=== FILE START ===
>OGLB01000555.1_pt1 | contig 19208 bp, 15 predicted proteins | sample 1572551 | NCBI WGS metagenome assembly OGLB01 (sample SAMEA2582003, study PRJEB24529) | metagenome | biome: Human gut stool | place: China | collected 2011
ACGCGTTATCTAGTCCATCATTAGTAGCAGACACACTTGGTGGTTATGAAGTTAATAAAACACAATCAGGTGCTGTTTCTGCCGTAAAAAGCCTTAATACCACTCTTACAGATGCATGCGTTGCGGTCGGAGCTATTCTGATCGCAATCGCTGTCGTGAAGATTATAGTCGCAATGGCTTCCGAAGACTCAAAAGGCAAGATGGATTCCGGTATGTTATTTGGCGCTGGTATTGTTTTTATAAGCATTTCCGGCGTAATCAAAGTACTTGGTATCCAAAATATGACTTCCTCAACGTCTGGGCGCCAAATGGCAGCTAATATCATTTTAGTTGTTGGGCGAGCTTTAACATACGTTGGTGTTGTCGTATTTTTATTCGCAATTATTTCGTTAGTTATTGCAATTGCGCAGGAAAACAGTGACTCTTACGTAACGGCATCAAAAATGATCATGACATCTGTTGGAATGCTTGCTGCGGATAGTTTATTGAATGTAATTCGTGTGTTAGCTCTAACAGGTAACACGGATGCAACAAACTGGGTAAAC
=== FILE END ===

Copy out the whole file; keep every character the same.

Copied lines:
>OGLB01000555.1_pt1 | contig 19208 bp, 15 predicted proteins | sample 1572551 | NCBI WGS metagenome assembly OGLB01 (sample SAMEA2582003, study PRJEB24529) | metagenome | biome: Human gut stool | place: China | collected 2011
ACGCGTTATCTAGTCCATCATTAGTAGCAGACACACTTGGTGGTTATGAAGTTAATAAAACACAATCAGGTGCTGTTTCTGCCGTAAAAAGCCTTAATACCACTCTTACAGATGCATGCGTTGCGGTCGGAGCTATTCTGATCGCAATCGCTGTCGTGAAGATTATAGTCGCAATGGCTTCCGAAGACTCAAAAGGCAAGATGGATTCCGGTATGTTATTTGGCGCTGGTATTGTTTTTATAAGCATTTCCGGCGTAATCAAAGTACTTGGTATCCAAAATATGACTTCCTCAACGTCTGGGCGCCAAATGGCAGCTAATATCATTTTAGTTGTTGGGCGAGCTTTAACATACGTTGGTGTTGTCGTATTTTTATTCGCAATTATTTCGTTAGTTATTGCAATTGCGCAGGAAAACAGTGACTCTTACGTAACGGCATCAAAAATGATCATGACATCTGTTGGAATGCTTGCTGCGGATAGTTTATTGAATGTAATTCGTGTGTTAGCTCTAACAGGTAACACGGATGCAACAAACTGGGTAAAC